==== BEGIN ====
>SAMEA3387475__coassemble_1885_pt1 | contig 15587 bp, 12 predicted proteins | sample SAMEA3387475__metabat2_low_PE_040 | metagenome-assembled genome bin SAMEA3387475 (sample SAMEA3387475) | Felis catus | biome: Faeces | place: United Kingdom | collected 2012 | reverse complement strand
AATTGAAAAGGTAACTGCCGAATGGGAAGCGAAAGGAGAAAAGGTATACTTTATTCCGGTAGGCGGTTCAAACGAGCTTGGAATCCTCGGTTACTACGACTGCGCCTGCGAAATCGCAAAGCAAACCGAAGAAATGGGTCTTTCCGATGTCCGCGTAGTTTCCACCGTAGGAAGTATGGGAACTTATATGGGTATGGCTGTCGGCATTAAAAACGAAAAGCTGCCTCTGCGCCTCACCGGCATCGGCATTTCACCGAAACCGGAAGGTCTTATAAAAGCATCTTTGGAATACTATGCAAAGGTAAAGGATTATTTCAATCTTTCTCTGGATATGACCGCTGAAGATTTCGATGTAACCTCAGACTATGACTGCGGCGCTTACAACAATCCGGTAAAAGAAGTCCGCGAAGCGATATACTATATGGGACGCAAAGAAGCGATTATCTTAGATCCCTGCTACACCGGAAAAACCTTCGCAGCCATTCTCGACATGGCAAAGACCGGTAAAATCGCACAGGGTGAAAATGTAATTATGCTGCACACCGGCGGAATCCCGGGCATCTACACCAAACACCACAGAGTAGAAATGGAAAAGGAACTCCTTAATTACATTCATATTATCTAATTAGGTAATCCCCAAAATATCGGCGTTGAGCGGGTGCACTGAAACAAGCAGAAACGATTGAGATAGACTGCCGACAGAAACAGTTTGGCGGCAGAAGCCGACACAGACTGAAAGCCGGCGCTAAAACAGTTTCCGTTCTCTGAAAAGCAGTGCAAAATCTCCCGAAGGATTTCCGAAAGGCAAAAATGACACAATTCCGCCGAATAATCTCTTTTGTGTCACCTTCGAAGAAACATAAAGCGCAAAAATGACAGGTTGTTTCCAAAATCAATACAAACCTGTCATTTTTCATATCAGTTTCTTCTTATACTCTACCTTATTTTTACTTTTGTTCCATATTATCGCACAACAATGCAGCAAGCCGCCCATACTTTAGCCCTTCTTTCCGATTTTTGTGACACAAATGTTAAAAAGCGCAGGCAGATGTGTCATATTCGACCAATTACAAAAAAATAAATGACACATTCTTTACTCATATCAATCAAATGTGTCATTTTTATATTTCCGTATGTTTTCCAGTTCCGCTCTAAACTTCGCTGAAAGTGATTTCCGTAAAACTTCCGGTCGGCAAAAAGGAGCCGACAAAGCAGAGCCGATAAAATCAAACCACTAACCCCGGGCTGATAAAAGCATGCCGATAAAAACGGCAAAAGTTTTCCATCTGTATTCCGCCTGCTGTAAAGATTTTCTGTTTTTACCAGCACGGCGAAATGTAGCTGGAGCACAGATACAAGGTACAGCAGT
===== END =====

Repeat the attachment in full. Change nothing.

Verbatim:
>SAMEA3387475__coassemble_1885_pt1 | contig 15587 bp, 12 predicted proteins | sample SAMEA3387475__metabat2_low_PE_040 | metagenome-assembled genome bin SAMEA3387475 (sample SAMEA3387475) | Felis catus | biome: Faeces | place: United Kingdom | collected 2012 | reverse complement strand
AATTGAAAAGGTAACTGCCGAATGGGAAGCGAAAGGAGAAAAGGTATACTTTATTCCGGTAGGCGGTTCAAACGAGCTTGGAATCCTCGGTTACTACGACTGCGCCTGCGAAATCGCAAAGCAAACCGAAGAAATGGGTCTTTCCGATGTCCGCGTAGTTTCCACCGTAGGAAGTATGGGAACTTATATGGGTATGGCTGTCGGCATTAAAAACGAAAAGCTGCCTCTGCGCCTCACCGGCATCGGCATTTCACCGAAACCGGAAGGTCTTATAAAAGCATCTTTGGAATACTATGCAAAGGTAAAGGATTATTTCAATCTTTCTCTGGATATGACCGCTGAAGATTTCGATGTAACCTCAGACTATGACTGCGGCGCTTACAACAATCCGGTAAAAGAAGTCCGCGAAGCGATATACTATATGGGACGCAAAGAAGCGATTATCTTAGATCCCTGCTACACCGGAAAAACCTTCGCAGCCATTCTCGACATGGCAAAGACCGGTAAAATCGCACAGGGTGAAAATGTAATTATGCTGCACACCGGCGGAATCCCGGGCATCTACACCAAACACCACAGAGTAGAAATGGAAAAGGAACTCCTTAATTACATTCATATTATCTAATTAGGTAATCCCCAAAATATCGGCGTTGAGCGGGTGCACTGAAACAAGCAGAAACGATTGAGATAGACTGCCGACAGAAACAGTTTGGCGGCAGAAGCCGACACAGACTGAAAGCCGGCGCTAAAACAGTTTCCGTTCTCTGAAAAGCAGTGCAAAATCTCCCGAAGGATTTCCGAAAGGCAAAAATGACACAATTCCGCCGAATAATCTCTTTTGTGTCACCTTCGAAGAAACATAAAGCGCAAAAATGACAGGTTGTTTCCAAAATCAATACAAACCTGTCATTTTTCATATCAGTTTCTTCTTATACTCTACCTTATTTTTACTTTTGTTCCATATTATCGCACAACAATGCAGCAAGCCGCCCATACTTTAGCCCTTCTTTCCGATTTTTGTGACACAAATGTTAAAAAGCGCAGGCAGATGTGTCATATTCGACCAATTACAAAAAAATAAATGACACATTCTTTACTCATATCAATCAAATGTGTCATTTTTATATTTCCGTATGTTTTCCAGTTCCGCTCTAAACTTCGCTGAAAGTGATTTCCGTAAAACTTCCGGTCGGCAAAAAGGAGCCGACAAAGCAGAGCCGATAAAATCAAACCACTAACCCCGGGCTGATAAAAGCATGCCGATAAAAACGGCAAAAGTTTTCCATCTGTATTCCGCCTGCTGTAAAGATTTTCTGTTTTTACCAGCACGGCGAAATGTAGCTGGAGCACAGATACAAGGTACAGCAGT